As many as 60% of millennials (ages 24–39) agree with some form of socialism as an alternative to capitalism. While this generation has begun to “age out” of the youth category, their sentiment is one we should build on, not ignore. And let’s remember that it was the student movement which led the Civil Rights marches, bus boycotts, and lunch-counter sit-ins. Let’s not forget how the youth led the Black Lives Matter and Abolish ICE movements during the height of the far-right Trump administration in the middle of a global pandemic. Indeed, it was the youth that V. I. Lenin called on to organize independent communist youth leagues and “learn communism” to prepare the future generations for revolutionary tasks needed to further the struggle for democracy and worker power. (To this end, the Party recently organized a successful Marxist school for young people.)
I think of how the Communist youth led the way for the Party in this last period, from organizing mutual aid drives for the unemployed and impoverished during the pandemic to rising up in defense of the 2020 vote after Trump claimed the election results were a fraud. These young comrades organized rallies in defense of Cuba and were invited to lead BLM marches. Many of these youth cadre are students, while others are unemployed workers or employed workers with or without college degrees. In other words, these young comrades are the product of a radicalization process which brought them to the Communist Party and Young Communist League. Whether they came to the movement on campus, through a book club, or from signing up online, young Communists are finding a role to play in the collective revolutionary process. While all radicalization processes are different, we must not give up on young comrades who for one reason or another do not show up for meetings or events. Keep trying! They have a role to play, and it could be in the form of managing social media, creating artwork or flyers, etc.
Confusion among radicalized youth
In the radicalization process of youth in the 2020s, many young people are being brought to the left through self-education and conversations with other young leftists online, particularly during the pandemic quarantine and self-isolation. While this radicalization process is welcomed by the CPUSA and YCL, we understand that it can be confusing.
For example, a popular narrative going around online is that “white workers cannot be revolutionary because they depend on the exploitation of workers of color in the global South.” To my surprise, it is mostly white “Third Worldist” Maoists who push this narrative after their reading of J. Sakai’s Mythology of the White Proletariat. This position is not only anti-Marxist, given that Marx, Engels, and Lenin were themselves white Europeans and attempted to unite the workers of all lands despite skin color and creed. It also provides a convenient excuse for inaction when it comes to working for political change. In other words, if one is a Black or brown student and is convinced by this book, perhaps they would be reluctant to take up the struggle with an organization such as the Communist Party that seeks to unite all workers; Sakai’s defeatism would might lead them to conclude that since they are in the minority and whites are (presently) in the majority in the U.S., there is no hope for socialism. While Marxists agree that colonization and imperialism must be defeated, we never single out one racial category as “non-revolutionary” or “anti-revolutionary.”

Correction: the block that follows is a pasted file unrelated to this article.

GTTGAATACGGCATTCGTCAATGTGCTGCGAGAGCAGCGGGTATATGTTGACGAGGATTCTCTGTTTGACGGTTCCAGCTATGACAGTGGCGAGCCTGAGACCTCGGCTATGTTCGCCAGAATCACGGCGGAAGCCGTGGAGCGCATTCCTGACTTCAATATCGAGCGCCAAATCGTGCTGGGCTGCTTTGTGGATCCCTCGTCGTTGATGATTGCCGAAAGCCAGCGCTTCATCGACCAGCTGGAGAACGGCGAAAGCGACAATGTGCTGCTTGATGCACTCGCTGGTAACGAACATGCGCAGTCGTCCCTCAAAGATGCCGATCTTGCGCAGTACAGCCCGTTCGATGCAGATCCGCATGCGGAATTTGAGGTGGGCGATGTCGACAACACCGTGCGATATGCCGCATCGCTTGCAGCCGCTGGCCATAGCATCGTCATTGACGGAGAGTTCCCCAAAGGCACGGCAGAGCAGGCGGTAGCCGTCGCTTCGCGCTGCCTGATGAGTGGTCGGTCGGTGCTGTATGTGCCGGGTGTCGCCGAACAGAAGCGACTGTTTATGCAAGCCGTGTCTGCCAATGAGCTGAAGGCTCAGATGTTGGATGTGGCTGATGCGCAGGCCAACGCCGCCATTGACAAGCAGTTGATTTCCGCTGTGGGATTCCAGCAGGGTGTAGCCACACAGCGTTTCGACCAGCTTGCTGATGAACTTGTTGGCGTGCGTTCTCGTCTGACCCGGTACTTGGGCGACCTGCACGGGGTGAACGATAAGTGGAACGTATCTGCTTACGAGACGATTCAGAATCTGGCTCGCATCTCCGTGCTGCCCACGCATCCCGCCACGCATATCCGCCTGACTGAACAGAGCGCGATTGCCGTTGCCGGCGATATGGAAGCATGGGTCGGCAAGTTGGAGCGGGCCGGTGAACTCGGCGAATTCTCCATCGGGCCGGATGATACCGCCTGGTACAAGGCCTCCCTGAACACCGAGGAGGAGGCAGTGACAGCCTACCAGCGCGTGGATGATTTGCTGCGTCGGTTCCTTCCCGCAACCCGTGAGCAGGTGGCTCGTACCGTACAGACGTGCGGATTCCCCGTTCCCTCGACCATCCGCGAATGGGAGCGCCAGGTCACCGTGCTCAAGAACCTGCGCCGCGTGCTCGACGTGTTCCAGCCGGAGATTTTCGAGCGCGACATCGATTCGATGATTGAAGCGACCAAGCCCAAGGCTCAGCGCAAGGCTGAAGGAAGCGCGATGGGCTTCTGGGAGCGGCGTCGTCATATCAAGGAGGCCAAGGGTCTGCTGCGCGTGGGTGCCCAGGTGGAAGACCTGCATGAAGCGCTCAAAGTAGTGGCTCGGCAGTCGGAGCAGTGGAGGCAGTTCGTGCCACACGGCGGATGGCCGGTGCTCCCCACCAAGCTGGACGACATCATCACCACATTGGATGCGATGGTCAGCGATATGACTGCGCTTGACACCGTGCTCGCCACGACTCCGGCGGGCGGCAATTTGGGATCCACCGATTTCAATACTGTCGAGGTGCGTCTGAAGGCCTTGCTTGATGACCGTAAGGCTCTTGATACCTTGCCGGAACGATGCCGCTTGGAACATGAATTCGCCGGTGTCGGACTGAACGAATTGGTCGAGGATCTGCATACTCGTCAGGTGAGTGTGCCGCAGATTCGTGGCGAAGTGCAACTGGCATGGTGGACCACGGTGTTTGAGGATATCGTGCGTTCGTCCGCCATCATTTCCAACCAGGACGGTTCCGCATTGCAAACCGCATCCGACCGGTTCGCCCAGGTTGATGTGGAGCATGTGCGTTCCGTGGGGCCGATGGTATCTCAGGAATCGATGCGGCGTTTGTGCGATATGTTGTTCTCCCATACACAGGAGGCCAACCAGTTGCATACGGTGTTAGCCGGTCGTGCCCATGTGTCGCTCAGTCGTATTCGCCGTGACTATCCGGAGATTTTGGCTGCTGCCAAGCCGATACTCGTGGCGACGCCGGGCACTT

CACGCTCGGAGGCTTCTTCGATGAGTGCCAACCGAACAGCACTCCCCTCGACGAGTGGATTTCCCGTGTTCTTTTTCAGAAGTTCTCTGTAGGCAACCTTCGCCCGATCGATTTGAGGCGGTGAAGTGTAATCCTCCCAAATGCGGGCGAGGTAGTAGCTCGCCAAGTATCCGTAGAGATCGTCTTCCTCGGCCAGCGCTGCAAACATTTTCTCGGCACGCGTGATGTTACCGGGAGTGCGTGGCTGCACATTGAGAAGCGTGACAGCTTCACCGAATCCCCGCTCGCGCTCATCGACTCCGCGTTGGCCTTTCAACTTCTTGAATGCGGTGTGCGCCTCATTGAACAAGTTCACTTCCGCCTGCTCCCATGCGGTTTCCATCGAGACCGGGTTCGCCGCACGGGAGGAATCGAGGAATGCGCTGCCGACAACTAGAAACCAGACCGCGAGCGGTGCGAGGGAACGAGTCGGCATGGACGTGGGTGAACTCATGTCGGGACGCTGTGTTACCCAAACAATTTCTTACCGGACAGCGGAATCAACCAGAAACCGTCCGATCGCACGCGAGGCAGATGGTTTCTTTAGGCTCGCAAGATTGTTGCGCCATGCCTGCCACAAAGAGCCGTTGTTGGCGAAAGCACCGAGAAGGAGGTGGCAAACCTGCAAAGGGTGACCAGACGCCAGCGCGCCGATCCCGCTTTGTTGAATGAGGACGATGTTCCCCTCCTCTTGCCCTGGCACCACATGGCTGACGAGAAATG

This characterization of whites as anti-revolutionary and not proletariats is part of middle-class radicalism; it has nothing to do with a revolutionary, working-class, Marxist-Leninist analysis. Still not convinced? Imagine telling Lenin that Russians could not be organized during the October Revolution because they were Slavic, and the Slavs historically colonized the Armenians, Azerbaijanis, and Georgians south of the Caucus Mountains as part of the Russian Empire. Or, conversely, that only Armenians, Azerbaijanis, and Georgians could lead the revolution. Imagine where this mentality would have gotten the Bolsheviks — not very far, I’m sure. Any “revolutionary” position which prevents the unity of the working class is not revolutionary after all.
Another reactionary position that young online “leftists” tend to take is to support immediate (or not so immediate) violent insurrection instead of engaging in the various democratic struggles it takes to unite, radicalize, and organize the U.S. working-class. I have seen young self-identified Maoists, Trotskyists, anarchists, and even self-proclaimed “Marxist-Leninists” take this position as well. What these groups and individuals have in common is isolation from the masses and, therefore, isolation from reality. Among young radicals who find revolutionary-sounding rhetoric appealing, there is a lack of understanding of our country’s democratic traditions, culture, society, history, and material conditions. After a while, Rosa Luxembourg’s “Reform or Revolution” begins to be understood as “Revolution or Nothing.” This attitude can also provide a ready-made excuses for inaction: “I don’t need to join a working-class organization since our working class isn’t revolutionary yet” or “We can’t do anything until our working-class is armed.”